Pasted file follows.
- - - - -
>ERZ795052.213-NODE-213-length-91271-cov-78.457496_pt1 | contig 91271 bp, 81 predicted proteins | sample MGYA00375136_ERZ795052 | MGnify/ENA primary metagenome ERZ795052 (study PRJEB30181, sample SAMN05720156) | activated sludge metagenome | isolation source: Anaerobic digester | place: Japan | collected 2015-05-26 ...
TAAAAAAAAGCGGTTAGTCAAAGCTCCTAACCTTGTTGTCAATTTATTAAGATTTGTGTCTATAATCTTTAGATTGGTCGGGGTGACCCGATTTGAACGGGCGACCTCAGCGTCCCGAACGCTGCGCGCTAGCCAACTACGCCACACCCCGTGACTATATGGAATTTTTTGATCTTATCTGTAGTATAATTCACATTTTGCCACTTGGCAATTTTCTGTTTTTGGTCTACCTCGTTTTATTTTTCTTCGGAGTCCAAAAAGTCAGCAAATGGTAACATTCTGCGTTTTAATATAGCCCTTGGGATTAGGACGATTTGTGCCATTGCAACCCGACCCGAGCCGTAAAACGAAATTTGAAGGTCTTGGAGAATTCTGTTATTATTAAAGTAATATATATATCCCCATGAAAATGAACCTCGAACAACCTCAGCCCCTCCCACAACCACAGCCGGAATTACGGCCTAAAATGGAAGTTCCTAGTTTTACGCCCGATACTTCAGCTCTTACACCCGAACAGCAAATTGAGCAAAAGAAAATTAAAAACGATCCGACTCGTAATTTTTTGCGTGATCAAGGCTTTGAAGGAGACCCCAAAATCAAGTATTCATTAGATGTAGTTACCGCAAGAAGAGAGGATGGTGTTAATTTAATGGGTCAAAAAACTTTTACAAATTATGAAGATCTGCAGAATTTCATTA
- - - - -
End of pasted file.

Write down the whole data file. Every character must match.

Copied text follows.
>ERZ795052.213-NODE-213-length-91271-cov-78.457496_pt1 | contig 91271 bp, 81 predicted proteins | sample MGYA00375136_ERZ795052 | MGnify/ENA primary metagenome ERZ795052 (study PRJEB30181, sample SAMN05720156) | activated sludge metagenome | isolation source: Anaerobic digester | place: Japan | collected 2015-05-26 ...
TAAAAAAAAGCGGTTAGTCAAAGCTCCTAACCTTGTTGTCAATTTATTAAGATTTGTGTCTATAATCTTTAGATTGGTCGGGGTGACCCGATTTGAACGGGCGACCTCAGCGTCCCGAACGCTGCGCGCTAGCCAACTACGCCACACCCCGTGACTATATGGAATTTTTTGATCTTATCTGTAGTATAATTCACATTTTGCCACTTGGCAATTTTCTGTTTTTGGTCTACCTCGTTTTATTTTTCTTCGGAGTCCAAAAAGTCAGCAAATGGTAACATTCTGCGTTTTAATATAGCCCTTGGGATTAGGACGATTTGTGCCATTGCAACCCGACCCGAGCCGTAAAACGAAATTTGAAGGTCTTGGAGAATTCTGTTATTATTAAAGTAATATATATATCCCCATGAAAATGAACCTCGAACAACCTCAGCCCCTCCCACAACCACAGCCGGAATTACGGCCTAAAATGGAAGTTCCTAGTTTTACGCCCGATACTTCAGCTCTTACACCCGAACAGCAAATTGAGCAAAAGAAAATTAAAAACGATCCGACTCGTAATTTTTTGCGTGATCAAGGCTTTGAAGGAGACCCCAAAATCAAGTATTCATTAGATGTAGTTACCGCAAGAAGAGAGGATGGTGTTAATTTAATGGGTCAAAAAACTTTTACAAATTATGAAGATCTGCAGAATTTCATTA